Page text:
Skip to main content

AMD RX Vega 64: The Tom's Hardware Liquid Cooled Edition

Power Consumption, Overclocking & Undervolting

Power Consumption & Frequency across the Three Performance Modes

Before we get to our overclocking results, we’d like to provide a comparison of AMD's three power/performance profiles. From left to right, there’s the Power Saver mode with 212.8W, Balanced mode with 280.2W, and Turbo mode with 316.1W, as well as the corresponding clock rate curves.

Image 1 of 3

Image 2 of 3

Image 3 of 3

Image 1 of 3

Image 2 of 3

Image 3 of 3

The Power Saver and Balanced frequencies are fairly stable. However, things get really hectic once Turbo mode is activated; throttling due to to the power limit is clearly observable.

You might have noticed that these results are different from those of the air-cooled card in our launch article, since there are no flashy LEDs or fans to affect the outcome. The clock rates we measure are different as well.

Overclocking at the Maximum Power Limit

Even the updated version of AMD’s WattMan sent out the weekend before launch is buggy and unstable. Getting it to produce reliable and stable results took a lot of time and energy. AMD recommended setting the power limit to its maximum of +50%, so that’s exactly what we did.

And that's how you get to the 402.4W we measured through our extended benchmark run. This number comes close to AMD's 400W limit, which cannot be exceeded due to a factory-set cut-off. Tuning tricks do not work. Any supposed measurements exceeding that figure are definitely false.

Here’s the power consumption comparison bar graph:

So, what does a massive power consumption of 400W get you? Notwithstanding the unrealistic 1800 MHz we observe running AutoCAD 3D without generating a true 3D load, not a whole lot. Stable averages attained running actual games for 30 minutes don’t show large performance gains if the amount of power needed to get there is taken into account.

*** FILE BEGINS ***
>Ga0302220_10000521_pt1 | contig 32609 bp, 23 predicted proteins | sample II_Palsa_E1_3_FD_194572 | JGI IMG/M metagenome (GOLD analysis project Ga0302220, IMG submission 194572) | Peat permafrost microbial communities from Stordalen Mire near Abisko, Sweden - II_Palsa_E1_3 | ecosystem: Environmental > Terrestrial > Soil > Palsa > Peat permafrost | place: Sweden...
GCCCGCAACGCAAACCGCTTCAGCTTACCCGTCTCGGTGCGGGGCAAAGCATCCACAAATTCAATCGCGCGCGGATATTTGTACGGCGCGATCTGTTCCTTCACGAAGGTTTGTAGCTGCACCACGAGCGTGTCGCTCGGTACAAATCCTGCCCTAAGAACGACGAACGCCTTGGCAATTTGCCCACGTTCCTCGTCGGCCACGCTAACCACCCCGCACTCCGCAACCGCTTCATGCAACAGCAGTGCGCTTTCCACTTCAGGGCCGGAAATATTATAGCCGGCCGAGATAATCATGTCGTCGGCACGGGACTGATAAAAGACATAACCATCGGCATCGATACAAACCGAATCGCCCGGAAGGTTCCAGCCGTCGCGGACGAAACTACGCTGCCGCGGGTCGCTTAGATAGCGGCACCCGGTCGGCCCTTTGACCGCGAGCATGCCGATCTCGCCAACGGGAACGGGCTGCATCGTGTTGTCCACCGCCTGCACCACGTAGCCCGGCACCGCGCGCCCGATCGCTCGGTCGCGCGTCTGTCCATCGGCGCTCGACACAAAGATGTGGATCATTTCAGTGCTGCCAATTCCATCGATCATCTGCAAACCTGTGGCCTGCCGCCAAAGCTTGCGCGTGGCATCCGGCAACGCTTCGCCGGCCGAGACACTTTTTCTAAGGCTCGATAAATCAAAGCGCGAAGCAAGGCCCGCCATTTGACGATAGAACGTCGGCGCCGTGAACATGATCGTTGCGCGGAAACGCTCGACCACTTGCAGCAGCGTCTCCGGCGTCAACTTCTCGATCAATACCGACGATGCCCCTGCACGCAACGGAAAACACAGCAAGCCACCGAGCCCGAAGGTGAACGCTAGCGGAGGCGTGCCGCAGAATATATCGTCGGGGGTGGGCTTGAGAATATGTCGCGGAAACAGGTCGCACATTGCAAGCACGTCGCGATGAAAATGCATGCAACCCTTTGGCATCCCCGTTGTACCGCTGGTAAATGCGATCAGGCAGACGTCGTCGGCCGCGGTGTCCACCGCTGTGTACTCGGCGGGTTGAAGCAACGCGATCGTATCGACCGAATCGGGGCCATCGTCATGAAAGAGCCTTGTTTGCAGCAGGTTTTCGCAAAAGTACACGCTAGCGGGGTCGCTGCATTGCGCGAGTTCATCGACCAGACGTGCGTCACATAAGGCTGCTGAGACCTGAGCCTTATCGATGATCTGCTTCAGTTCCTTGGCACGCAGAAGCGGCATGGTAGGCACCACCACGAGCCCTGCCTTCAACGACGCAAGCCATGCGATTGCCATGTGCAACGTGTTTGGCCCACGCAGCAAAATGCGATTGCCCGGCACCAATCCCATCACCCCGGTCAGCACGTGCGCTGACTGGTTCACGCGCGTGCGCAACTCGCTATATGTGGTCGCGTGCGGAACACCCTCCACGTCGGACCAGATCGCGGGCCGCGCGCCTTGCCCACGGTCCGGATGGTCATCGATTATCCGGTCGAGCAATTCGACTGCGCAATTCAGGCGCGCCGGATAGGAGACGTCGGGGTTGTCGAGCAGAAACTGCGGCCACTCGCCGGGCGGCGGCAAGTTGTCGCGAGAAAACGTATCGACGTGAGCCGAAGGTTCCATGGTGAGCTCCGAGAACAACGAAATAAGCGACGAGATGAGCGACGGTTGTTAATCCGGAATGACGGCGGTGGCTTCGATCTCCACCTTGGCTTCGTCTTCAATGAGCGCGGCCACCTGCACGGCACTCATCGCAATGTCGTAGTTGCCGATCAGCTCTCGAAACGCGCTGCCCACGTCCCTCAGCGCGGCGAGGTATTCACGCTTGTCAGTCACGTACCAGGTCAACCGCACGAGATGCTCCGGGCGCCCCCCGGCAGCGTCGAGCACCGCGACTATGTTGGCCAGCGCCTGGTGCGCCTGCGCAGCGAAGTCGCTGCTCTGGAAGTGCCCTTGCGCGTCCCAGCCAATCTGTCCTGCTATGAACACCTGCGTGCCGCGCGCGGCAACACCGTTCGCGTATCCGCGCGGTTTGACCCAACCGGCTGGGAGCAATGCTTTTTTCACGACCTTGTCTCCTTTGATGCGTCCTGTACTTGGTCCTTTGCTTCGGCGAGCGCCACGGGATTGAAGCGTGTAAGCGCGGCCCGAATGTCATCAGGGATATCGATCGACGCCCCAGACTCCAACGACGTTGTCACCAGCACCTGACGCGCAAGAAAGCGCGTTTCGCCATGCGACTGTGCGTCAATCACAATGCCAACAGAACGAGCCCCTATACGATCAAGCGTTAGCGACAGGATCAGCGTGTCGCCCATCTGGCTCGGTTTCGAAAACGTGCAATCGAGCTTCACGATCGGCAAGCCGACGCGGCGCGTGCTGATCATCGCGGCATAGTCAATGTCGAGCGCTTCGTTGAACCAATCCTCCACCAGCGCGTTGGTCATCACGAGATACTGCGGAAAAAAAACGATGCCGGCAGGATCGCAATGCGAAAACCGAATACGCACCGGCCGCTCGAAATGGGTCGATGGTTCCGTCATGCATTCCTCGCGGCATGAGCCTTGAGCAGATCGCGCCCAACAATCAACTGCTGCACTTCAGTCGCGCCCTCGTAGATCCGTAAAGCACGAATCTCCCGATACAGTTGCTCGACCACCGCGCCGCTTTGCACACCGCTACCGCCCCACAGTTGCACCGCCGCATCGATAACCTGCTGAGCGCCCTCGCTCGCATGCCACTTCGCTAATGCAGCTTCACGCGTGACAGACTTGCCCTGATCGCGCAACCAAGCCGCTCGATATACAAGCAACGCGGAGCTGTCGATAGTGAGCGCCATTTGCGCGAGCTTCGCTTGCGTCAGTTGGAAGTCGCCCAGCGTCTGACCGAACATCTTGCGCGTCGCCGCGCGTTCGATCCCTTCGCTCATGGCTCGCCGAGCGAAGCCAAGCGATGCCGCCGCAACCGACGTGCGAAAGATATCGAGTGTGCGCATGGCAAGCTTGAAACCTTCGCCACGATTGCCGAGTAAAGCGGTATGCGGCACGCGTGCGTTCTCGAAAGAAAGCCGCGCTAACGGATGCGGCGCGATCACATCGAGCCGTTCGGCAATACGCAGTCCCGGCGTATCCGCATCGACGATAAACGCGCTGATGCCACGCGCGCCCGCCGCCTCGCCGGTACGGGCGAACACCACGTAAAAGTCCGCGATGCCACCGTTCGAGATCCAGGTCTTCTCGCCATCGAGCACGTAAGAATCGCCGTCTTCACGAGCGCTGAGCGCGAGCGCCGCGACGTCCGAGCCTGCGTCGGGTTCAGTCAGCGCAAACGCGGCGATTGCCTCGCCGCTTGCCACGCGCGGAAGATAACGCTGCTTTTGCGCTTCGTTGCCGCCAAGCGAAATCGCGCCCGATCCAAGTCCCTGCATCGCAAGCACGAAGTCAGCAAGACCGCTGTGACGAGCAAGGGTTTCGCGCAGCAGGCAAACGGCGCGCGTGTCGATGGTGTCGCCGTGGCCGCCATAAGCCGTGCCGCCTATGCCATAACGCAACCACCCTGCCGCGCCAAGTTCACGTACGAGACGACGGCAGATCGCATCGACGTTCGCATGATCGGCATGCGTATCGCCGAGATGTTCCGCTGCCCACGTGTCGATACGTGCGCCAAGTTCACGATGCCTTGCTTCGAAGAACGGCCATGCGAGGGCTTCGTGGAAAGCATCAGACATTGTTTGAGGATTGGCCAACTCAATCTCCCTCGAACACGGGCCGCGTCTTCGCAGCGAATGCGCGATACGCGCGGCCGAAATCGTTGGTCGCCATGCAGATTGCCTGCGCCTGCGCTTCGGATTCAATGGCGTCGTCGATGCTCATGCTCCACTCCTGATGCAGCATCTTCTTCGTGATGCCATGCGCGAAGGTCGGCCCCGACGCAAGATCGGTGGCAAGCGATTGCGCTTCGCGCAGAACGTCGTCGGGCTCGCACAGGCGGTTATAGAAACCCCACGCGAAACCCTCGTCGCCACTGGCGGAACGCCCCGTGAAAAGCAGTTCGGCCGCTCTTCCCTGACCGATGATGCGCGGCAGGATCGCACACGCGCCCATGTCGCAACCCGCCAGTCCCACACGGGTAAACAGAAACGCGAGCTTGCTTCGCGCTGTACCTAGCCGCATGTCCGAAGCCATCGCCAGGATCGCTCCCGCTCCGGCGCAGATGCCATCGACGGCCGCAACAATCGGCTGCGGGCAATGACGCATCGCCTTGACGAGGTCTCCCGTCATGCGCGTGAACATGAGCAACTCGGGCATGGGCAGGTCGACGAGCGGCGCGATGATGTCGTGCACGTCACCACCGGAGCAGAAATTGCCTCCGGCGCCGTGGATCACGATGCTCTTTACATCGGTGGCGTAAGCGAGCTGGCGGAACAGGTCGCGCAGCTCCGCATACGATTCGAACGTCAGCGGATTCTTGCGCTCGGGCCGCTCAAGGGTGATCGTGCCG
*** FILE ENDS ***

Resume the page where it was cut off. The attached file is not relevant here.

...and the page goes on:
All of this means that we either received an inferior sample, or other reviewers received golden samples. Or maybe they just used the outdated and buggy drivers we discussed in the introduction. In addition, WattMan’s still unable to provide usable data for small overclocking gradations. The top two dynamic power management (DPM) state values of the manual frequency and voltage settings are faulty and lead to unexpected behavior, which can go as far as system crashes. Increasing the clock rate via the percentage setting was the only way to make overclocking work at all.

Unigine Heaven stabilized just shy of a respectable 1.7 GHz running at 1920x1080 and its lowest quality settings. Doom at Ultra HD only made it to 1673 MHz. Our “stability test,” The Witcher 3, threw in the towel once we tried to exceed 1.6 GHz.

All of these results, taken together, indicate that power consumption is the limiting factor.

Frequency vs. Gaming Performance

Depending on the game, AMD’s Radeon RX Vega 64 can be overclocked by 12 to 18 percent before crashes start occurring. This is why we ran different games using both the Balanced mode used for our launch article and the maximum possible overclock capable of short-term stability. We skipped the long-term stability tests for all games except for The Witcher 3 and Doom due to time considerations. The benchmark results show that our previous conclusions weren’t that far off.